Macro Factors are Driving Market Surprise
Markets exhibited more strange behavior this week as the war in Ukraine raged on, and the macroeconomic backdrop continued to drive investor sentiment. So this week, we continue to leverage our Surprise Indices to highlight market reaction to current global events. We’ll also extend our analysis to illustrate a practical example of using our Surprise Index framework, combined with additional datasets on the Omega Point platform, to find investment ideas to help hedge out risky exposures among the macro & geopolitical risk-driven environment.
Macro Drivers Persist
Macro drivers continue to persist as some of the top style surprises. This week, the Commodity and Oil factors edged out a bigger surprise, as investors continue to look for safety in commodities trades and oil hits record-breaking prices.
The reversal of the market unwind from two weeks ago slowed down this week, as expressed via the Wolfe HF Crowding and Short Interest factors. Though the Short Interest factor is still showing a cumulative surprise > 1.5, this measure is relatively flat compared to last week. US Growth rallied this past week while global Profitability saw downward pressure.
Industries Paint a Mixed Picture
Last week, we saw significant reversals at the industry level, some of which persisted this week. Independent Power and Renewable Electricity Producers in Developed Markets and Auto Components globally saw similar reversals as last week. However, several industries shifted back towards their initial trends. For example, Aerospace & Defense saw solid upward moves, presumably as investors prepared for further conflict in Ukraine. In contrast, Household and Personal Products saw downward shifts as interruptions in global trade continued to bring supply chain woes.
A Practical Use Case
Our practical analysis will use a proxy portfolio from Wolfe Research, which represents the most crowded US holdings across the hedge fund community. The portfolio is US-focused and ~40% net long.
This portfolio shows a sizeable negative predicted beta to the Surprise Index. We would expect this portfolio to face continued headwinds as we move deeper into the current market environment.
A decomposition of the predicted beta shows that the long side of the portfolio is driving the negative sensitivity. One option to improve this exposure is to look for short ideas to help hedge this risk.
As we’ve noted in past reviews of the macroeconomic environment, we can also use data from our partners at Quant Insight to highlight sensitivity to the Fed’s hawkish moves amid the battle against rising inflation. By overlaying relevant Quant Insight factors, we can see that our portfolio is also facing potential trouble from macroeconomic drivers.
The portfolio is well positioned based on the positive exposure to FED Rate Expectations. However, the negative exposure to the FED QT Expectations and USD 10Y Real Rate factors may present headwinds given the current inflationary environment.
To solve this, we can screen for names that have a negative beta to the Surprise Index and negative sensitivities to the Quant Insight factors to highlight short ideas that can act as a hedge for the portfolio.
Using Omega Point’s security screening tools, we screened US stocks with negative exposures to Surprise Index beta, FED QT Expectations, and USD 10Y Real Rates.
The combination of robust screening tools alongside turnkey access to a wide variety of topical factor datasets allows investors to identify adverse exposures and find ideas to mitigate risks quickly.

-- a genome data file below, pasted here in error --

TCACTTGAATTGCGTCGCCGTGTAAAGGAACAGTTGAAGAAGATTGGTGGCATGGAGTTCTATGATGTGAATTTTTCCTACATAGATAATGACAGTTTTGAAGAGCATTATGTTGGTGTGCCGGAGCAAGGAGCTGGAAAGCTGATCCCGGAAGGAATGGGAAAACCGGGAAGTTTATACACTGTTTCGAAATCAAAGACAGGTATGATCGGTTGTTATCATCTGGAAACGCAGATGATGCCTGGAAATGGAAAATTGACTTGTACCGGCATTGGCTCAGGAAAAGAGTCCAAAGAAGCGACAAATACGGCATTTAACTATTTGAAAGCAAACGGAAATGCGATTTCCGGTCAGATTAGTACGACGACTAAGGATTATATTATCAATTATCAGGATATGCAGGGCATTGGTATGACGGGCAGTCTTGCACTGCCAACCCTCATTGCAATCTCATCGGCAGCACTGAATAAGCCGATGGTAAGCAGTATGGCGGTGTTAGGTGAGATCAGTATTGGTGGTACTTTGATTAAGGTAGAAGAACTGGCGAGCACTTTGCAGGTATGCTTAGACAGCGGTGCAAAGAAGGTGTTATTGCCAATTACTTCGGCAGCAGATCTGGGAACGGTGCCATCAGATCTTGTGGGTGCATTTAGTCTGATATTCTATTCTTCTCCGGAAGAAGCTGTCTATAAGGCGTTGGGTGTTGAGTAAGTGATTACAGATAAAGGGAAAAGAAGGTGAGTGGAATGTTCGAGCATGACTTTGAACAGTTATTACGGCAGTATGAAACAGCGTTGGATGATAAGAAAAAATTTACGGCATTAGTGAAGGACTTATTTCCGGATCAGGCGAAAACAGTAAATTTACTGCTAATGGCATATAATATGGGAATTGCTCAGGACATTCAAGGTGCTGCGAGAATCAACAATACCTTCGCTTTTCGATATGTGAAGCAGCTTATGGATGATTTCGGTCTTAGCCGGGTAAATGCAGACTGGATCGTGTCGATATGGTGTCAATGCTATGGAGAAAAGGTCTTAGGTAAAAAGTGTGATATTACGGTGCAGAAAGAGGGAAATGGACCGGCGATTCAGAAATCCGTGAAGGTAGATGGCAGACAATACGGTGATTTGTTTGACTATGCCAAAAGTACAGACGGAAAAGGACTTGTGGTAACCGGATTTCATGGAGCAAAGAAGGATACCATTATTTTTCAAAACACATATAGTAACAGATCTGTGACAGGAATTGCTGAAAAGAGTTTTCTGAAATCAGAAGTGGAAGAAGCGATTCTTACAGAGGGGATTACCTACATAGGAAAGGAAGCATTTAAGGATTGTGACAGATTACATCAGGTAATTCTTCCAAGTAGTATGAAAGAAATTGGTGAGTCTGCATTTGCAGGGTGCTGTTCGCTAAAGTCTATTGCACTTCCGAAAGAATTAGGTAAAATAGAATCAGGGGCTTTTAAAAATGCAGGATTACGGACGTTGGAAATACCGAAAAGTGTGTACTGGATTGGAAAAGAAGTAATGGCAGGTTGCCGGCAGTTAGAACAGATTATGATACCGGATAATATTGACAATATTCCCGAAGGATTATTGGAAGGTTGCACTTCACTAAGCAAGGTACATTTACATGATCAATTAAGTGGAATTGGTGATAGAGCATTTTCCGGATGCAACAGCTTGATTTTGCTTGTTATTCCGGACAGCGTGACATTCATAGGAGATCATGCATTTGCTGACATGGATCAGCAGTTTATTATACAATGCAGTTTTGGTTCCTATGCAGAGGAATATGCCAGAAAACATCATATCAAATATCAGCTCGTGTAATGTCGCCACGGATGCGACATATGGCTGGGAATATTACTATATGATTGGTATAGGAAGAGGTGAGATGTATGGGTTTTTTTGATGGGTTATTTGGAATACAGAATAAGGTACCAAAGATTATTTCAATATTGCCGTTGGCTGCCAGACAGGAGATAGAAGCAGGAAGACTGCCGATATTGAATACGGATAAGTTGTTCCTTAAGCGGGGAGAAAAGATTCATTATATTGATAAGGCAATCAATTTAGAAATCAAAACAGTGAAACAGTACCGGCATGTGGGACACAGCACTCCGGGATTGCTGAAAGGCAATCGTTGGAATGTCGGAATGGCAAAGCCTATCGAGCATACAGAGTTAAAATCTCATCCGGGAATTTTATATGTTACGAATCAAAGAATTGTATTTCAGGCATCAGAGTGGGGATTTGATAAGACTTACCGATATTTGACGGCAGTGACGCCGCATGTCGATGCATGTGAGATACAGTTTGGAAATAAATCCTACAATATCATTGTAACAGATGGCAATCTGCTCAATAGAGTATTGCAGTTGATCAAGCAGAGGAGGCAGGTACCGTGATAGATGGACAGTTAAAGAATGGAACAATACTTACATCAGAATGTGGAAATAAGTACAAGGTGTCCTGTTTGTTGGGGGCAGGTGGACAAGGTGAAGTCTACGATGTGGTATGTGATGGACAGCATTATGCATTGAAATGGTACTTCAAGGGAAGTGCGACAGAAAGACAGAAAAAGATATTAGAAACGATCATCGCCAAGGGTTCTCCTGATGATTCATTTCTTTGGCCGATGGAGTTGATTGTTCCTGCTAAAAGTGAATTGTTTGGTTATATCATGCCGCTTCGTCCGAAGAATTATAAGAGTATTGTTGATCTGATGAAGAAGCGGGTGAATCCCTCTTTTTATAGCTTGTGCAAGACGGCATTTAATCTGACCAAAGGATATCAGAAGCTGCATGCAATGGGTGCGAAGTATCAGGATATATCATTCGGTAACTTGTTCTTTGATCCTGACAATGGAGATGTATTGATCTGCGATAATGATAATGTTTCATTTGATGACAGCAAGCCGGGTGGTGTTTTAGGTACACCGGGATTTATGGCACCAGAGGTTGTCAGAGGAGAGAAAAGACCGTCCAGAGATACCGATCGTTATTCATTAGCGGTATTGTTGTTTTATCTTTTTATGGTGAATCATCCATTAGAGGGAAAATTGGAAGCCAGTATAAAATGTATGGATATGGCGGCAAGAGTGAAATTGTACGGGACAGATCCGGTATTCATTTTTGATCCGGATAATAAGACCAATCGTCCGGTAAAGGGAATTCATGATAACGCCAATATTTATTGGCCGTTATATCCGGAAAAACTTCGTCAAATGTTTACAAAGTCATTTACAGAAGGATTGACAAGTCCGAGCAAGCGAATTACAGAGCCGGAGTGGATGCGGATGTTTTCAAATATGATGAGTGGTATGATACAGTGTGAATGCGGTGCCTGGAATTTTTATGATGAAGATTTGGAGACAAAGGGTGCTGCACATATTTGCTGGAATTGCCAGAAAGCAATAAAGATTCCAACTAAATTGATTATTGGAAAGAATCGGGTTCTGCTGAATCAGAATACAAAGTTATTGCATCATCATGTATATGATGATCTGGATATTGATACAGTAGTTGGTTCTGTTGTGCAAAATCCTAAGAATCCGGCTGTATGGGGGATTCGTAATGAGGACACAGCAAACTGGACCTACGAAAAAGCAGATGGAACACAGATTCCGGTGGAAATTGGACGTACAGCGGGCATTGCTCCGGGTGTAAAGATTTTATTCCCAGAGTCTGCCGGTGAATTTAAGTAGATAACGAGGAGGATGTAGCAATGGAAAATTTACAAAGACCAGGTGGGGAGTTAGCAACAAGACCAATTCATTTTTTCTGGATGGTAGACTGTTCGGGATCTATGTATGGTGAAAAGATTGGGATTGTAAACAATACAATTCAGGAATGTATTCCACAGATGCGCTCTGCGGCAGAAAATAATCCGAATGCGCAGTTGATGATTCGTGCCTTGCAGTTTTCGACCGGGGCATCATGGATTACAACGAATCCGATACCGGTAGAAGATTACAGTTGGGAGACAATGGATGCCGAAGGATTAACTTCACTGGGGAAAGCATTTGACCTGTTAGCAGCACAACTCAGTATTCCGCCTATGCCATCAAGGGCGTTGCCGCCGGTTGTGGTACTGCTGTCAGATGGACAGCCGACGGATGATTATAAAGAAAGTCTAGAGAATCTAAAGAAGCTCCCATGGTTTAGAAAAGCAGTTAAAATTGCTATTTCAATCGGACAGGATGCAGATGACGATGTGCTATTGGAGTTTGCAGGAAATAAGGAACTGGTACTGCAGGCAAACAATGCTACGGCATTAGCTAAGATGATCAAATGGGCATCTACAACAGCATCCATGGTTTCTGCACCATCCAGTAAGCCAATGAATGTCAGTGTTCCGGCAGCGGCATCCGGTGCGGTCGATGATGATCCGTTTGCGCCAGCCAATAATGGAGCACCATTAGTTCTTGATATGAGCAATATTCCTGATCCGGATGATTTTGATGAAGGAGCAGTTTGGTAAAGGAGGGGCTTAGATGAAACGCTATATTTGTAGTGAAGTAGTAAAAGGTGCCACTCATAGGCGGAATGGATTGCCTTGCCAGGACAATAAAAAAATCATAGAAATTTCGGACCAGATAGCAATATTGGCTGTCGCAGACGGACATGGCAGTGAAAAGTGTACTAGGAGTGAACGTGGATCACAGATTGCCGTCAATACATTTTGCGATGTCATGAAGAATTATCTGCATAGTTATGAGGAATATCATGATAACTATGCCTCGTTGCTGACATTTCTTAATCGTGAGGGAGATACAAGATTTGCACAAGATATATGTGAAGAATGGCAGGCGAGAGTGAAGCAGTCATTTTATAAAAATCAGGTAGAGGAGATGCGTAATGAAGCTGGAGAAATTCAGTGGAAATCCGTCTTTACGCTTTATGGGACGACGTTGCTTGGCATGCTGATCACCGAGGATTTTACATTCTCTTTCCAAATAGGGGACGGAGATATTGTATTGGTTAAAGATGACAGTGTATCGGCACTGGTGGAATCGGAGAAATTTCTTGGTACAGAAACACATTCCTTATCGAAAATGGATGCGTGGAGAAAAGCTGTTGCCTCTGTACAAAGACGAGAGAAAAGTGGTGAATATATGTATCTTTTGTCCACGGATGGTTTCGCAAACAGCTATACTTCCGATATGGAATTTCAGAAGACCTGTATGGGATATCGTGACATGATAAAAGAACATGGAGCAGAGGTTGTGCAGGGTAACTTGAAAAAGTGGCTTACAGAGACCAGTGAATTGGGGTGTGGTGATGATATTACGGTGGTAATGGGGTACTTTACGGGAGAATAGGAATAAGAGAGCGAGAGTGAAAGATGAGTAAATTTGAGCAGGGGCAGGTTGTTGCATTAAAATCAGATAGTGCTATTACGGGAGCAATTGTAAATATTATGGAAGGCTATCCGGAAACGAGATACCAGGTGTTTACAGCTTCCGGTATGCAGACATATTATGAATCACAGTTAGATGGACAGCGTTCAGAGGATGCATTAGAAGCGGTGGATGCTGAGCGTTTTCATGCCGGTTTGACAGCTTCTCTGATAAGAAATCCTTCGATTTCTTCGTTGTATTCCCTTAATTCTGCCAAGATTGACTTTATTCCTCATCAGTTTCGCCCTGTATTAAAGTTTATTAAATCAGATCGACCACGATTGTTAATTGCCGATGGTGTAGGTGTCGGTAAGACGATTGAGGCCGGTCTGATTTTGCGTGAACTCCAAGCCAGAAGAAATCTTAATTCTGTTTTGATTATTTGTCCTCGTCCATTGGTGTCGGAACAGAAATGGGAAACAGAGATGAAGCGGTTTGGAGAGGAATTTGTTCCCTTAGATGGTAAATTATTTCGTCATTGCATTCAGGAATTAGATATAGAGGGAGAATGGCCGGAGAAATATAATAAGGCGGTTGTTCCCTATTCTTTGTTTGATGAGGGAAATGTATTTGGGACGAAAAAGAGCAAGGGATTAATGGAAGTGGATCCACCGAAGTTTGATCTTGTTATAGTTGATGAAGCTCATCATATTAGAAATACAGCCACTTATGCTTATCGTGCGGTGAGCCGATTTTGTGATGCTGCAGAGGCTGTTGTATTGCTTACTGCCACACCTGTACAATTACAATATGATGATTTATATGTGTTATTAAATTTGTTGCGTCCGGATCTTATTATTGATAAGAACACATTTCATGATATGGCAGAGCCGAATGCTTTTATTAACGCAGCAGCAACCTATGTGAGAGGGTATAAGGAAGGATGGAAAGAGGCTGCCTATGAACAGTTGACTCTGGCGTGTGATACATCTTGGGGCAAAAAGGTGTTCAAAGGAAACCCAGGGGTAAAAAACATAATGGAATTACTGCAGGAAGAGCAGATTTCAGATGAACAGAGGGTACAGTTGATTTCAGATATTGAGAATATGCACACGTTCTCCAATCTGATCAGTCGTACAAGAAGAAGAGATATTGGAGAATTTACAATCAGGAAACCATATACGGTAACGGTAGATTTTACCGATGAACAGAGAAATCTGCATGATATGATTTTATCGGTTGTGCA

To see your portfolio’s exposure to the Surprise Index or any other factors mentioned above, please reach out to us!
US & Global Market Summary
US Market: 03/21/22 - 03/25/22
- The S&P 500 climbed 1.8%, extending its strongest 2-week run since late 2020, while the Nasdaq and Dow rose 2% and 0.3%, respectively.
- Fed Chair Powell stated that the central bank would be willing to be more aggressive raising interest rates to battle inflation.
- Russia's war in Ukraine remained in focus as President Joe Biden met with NATO allies in Europe, indicating that he would support removing Russia from the G20. The US also leveled new sanctions against Russia and vowed to provide more aid to Ukraine.
- Energy prices shot up with West Texas Intermediate crude futures closing 8.8% higher for the week.
- The 10-Year Treasury yield reached 2.5% Friday, its highest level since May 2019.
- First-time jobless claims last week reached the lowest tally since 1969, the Labor Department reported .
- Consumer confidence for March was below expectations, according to a University of Michigan survey.
Normalized Factor Returns: Axioma US Equity Risk Model (AXUS4-MH)
- Size finished atop the leaderboard for the second straight week, leaving extremely oversold terrain far back in the dust.
- Growth continued to climb but eased off its scorching run of late.
- Volatility eked up to sit at the doorstep of overbought territory.
- Value fell for the 9th week in-a-row and moved deeper into oversold territory.
- Earnings Yield finished in the red for for week # 11 (and counting..) to cap the bottom of this week’s leaderboard.
- U.S. Total Risk rose 0.06% this week.
Normalized Factor Returns: Axioma Worldwide Equity Risk Model (AXWW4-MH)
- Size saw a repeat at the top spot, blazing through oversold territory in record-breaking time.
- Growth resumed its upward tear and finished once again in the week #2 spot.
- Value continues to fall and moves closer towards extremely oversold terrain.
- Exchange Rate Sensitivity fall continues to take the bottom spot for the second straight week.
- Global Total Risk fell 0.06% this week.